Main Mechanisms of Heredity in the Psychological Foundation of Education are described below:
Mating is the first step for reproduction. It is essential for the union of the male germ cell spermatozoa with the female ovum. The union causes fertilisation of the ovum.
Growth and development takes place by the multiplication of the fertilized cell through continuous division (or mitosis).
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Involves repeated division of the fertilised cell or zygote.
The fertilised ovum consists of a semi-fluid mass called cytoplasm, and within that there is a small nucleus of denser material. The nucleus includes the elementary carriers of the traits of both the parents, called chromosomes. In a fertilised ovum, there are 24 pairs of chromosomes, 24 from father and 24 from mother.
Each chromosome consists of small particles numbering 40 to 100, which are called genes. In fact the genes are the real carriers and determinants of heredity. Each gene carries some structure which is responsible for the development of a particular trait. There is experimental evidence to prove that the physical traits, like the colour of the eyes, the skin, the size, the type of blood, and some organic diseases are represented by respective genes.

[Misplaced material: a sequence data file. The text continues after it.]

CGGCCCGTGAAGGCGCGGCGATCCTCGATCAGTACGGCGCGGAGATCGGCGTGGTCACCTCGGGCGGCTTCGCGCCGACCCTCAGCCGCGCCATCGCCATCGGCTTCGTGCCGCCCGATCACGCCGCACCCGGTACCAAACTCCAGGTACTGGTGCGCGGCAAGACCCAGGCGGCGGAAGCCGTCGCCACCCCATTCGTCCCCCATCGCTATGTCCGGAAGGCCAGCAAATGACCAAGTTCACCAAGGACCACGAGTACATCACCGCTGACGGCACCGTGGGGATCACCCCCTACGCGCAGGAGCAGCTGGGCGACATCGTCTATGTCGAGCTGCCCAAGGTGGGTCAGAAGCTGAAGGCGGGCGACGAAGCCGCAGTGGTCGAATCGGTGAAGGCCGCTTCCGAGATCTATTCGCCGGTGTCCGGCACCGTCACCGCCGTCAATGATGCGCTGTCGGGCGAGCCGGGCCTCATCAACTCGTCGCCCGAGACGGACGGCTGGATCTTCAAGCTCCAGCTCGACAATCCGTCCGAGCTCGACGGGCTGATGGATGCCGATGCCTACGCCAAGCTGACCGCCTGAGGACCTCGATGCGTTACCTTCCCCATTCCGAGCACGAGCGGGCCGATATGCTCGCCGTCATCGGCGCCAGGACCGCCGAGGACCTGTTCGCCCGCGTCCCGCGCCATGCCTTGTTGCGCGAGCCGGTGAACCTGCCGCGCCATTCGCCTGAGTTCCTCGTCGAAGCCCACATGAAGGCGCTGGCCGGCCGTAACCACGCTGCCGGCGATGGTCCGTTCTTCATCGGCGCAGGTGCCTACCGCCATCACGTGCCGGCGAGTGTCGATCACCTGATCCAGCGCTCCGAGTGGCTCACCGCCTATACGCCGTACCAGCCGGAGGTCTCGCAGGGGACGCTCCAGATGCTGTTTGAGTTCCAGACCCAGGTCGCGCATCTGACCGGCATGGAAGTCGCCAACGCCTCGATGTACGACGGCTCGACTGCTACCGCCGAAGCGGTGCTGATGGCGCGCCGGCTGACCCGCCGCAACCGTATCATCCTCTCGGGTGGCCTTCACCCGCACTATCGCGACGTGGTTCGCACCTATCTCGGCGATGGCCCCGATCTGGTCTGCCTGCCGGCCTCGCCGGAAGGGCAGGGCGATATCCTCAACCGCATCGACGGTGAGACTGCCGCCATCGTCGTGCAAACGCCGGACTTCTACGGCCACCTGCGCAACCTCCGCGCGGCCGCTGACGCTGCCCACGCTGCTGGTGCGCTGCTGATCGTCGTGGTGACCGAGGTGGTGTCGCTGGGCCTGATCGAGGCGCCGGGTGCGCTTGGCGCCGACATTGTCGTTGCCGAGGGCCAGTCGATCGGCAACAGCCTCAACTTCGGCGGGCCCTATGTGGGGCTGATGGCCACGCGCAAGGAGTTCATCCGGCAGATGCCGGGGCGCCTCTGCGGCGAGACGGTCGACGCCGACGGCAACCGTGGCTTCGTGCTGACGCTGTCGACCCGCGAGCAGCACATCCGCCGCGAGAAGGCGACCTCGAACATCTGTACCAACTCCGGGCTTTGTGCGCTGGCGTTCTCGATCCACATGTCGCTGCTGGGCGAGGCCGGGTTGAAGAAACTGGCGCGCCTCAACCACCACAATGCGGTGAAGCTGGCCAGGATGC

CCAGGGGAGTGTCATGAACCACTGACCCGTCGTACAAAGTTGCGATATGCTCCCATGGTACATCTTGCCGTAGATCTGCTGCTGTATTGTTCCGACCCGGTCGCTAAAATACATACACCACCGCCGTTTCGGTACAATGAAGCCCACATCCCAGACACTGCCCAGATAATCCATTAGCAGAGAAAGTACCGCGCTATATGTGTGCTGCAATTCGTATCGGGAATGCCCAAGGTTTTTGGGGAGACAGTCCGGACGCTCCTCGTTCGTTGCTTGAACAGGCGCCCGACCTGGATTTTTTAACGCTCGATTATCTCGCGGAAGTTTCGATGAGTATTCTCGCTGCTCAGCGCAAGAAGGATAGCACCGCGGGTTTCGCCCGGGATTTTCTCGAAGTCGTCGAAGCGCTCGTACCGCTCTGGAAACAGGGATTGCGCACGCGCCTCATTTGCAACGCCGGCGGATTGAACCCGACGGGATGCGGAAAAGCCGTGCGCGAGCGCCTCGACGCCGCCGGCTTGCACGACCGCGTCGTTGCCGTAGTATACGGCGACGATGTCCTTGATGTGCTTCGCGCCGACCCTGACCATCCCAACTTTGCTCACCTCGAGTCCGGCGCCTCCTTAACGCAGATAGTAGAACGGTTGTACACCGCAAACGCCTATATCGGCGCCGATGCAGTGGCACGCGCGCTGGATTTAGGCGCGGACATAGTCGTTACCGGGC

5. Chance factor:
Both the ova and the sperm before fertilisation contain 24 pairs of chromosomes each. On fertilisation, there will be not 24 + 24 or 48 pairs, but only 24 pairs. Others drop out equally from both. Which 24 of 48 chromosomes of the sperm or the ova will continue, is a matter of chance. A mathematician will tell us that there are millions of permutations and combinations possible for the chromosomes. That is why no two persons can be identical.